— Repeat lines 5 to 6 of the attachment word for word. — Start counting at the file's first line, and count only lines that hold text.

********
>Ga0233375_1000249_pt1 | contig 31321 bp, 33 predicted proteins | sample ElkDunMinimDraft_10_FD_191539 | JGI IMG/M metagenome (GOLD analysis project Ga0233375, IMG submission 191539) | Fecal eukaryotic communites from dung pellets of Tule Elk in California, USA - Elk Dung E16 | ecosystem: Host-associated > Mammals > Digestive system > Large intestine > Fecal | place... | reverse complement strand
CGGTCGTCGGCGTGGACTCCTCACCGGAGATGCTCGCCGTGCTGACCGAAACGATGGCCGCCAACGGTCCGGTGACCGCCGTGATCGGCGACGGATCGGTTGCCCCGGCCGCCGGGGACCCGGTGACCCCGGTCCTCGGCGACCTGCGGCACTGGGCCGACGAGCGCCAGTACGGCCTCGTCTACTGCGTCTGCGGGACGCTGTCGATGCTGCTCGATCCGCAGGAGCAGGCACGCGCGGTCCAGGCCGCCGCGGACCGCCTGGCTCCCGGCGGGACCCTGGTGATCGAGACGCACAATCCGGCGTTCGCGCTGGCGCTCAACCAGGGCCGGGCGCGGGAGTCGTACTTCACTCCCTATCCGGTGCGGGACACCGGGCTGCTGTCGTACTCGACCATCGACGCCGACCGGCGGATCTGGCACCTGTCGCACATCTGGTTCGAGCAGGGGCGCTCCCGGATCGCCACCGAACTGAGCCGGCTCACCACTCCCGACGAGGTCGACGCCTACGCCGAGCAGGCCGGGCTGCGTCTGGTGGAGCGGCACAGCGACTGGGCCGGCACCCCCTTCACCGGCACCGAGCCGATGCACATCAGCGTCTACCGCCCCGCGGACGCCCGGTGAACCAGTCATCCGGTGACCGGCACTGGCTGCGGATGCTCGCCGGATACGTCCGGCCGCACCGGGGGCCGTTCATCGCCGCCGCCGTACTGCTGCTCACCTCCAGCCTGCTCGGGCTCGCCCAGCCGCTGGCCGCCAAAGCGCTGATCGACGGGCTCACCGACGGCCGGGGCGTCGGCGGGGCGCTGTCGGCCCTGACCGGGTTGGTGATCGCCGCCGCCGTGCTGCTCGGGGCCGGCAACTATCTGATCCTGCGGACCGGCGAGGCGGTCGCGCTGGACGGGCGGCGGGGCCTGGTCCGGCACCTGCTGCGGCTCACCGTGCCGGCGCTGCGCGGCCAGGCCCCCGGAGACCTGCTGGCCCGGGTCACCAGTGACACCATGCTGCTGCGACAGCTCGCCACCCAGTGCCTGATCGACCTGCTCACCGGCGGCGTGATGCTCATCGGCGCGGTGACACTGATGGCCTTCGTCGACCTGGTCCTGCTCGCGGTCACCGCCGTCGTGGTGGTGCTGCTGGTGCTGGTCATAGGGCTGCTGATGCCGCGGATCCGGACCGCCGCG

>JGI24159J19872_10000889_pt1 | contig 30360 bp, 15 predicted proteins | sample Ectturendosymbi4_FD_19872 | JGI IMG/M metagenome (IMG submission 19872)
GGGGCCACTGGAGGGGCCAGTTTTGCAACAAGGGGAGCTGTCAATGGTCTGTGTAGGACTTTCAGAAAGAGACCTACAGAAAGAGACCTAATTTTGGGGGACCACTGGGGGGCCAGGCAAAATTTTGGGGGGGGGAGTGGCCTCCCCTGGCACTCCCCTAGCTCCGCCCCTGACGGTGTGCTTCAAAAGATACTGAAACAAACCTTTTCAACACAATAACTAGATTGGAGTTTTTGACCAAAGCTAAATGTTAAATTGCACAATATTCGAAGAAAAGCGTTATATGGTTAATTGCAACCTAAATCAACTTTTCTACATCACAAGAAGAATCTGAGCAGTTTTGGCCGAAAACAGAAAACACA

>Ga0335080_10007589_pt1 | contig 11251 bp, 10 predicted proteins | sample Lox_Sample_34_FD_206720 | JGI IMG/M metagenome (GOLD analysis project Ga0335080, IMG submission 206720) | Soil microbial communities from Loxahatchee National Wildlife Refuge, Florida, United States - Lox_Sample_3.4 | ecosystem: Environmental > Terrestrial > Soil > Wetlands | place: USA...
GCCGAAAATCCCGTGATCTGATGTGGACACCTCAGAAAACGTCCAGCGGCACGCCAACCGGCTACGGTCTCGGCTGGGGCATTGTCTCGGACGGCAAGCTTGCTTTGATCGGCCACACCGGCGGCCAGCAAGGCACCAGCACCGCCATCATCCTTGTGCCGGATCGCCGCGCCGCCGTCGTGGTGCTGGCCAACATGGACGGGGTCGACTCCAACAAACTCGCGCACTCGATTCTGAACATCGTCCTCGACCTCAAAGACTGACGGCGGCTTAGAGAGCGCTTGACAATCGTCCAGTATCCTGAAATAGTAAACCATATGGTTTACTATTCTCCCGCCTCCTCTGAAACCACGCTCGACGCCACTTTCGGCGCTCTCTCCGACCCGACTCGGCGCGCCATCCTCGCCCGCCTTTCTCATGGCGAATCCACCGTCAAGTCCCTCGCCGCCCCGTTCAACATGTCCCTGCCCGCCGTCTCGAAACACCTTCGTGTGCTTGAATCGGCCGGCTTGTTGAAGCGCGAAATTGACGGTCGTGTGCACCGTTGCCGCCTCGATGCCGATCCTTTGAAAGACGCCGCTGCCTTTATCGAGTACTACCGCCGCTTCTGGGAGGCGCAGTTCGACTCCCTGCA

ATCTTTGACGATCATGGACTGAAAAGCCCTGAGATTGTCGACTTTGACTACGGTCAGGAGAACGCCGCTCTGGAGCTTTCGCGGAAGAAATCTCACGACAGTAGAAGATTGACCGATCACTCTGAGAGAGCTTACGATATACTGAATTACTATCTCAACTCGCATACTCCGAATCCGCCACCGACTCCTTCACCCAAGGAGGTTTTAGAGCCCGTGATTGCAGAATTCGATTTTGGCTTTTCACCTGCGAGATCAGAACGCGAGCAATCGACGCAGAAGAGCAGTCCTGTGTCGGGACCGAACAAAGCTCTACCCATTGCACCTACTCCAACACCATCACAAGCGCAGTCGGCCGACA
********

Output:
>Ga0335080_10007589_pt1 | contig 11251 bp, 10 predicted proteins | sample Lox_Sample_34_FD_206720 | JGI IMG/M metagenome (GOLD analysis project Ga0335080, IMG submission 206720) | Soil microbial communities from Loxahatchee National Wildlife Refuge, Florida, United States - Lox_Sample_3.4 | ecosystem: Environmental > Terrestrial > Soil > Wetlands | place: USA...
GCCGAAAATCCCGTGATCTGATGTGGACACCTCAGAAAACGTCCAGCGGCACGCCAACCGGCTACGGTCTCGGCTGGGGCATTGTCTCGGACGGCAAGCTTGCTTTGATCGGCCACACCGGCGGCCAGCAAGGCACCAGCACCGCCATCATCCTTGTGCCGGATCGCCGCGCCGCCGTCGTGGTGCTGGCCAACATGGACGGGGTCGACTCCAACAAACTCGCGCACTCGATTCTGAACATCGTCCTCGACCTCAAAGACTGACGGCGGCTTAGAGAGCGCTTGACAATCGTCCAGTATCCTGAAATAGTAAACCATATGGTTTACTATTCTCCCGCCTCCTCTGAAACCACGCTCGACGCCACTTTCGGCGCTCTCTCCGACCCGACTCGGCGCGCCATCCTCGCCCGCCTTTCTCATGGCGAATCCACCGTCAAGTCCCTCGCCGCCCCGTTCAACATGTCCCTGCCCGCCGTCTCGAAACACCTTCGTGTGCTTGAATCGGCCGGCTTGTTGAAGCGCGAAATTGACGGTCGTGTGCACCGTTGCCGCCTCGATGCCGATCCTTTGAAAGACGCCGCTGCCTTTATCGAGTACTACCGCCGCTTCTGGGAGGCGCAGTTCGACTCCCTGCA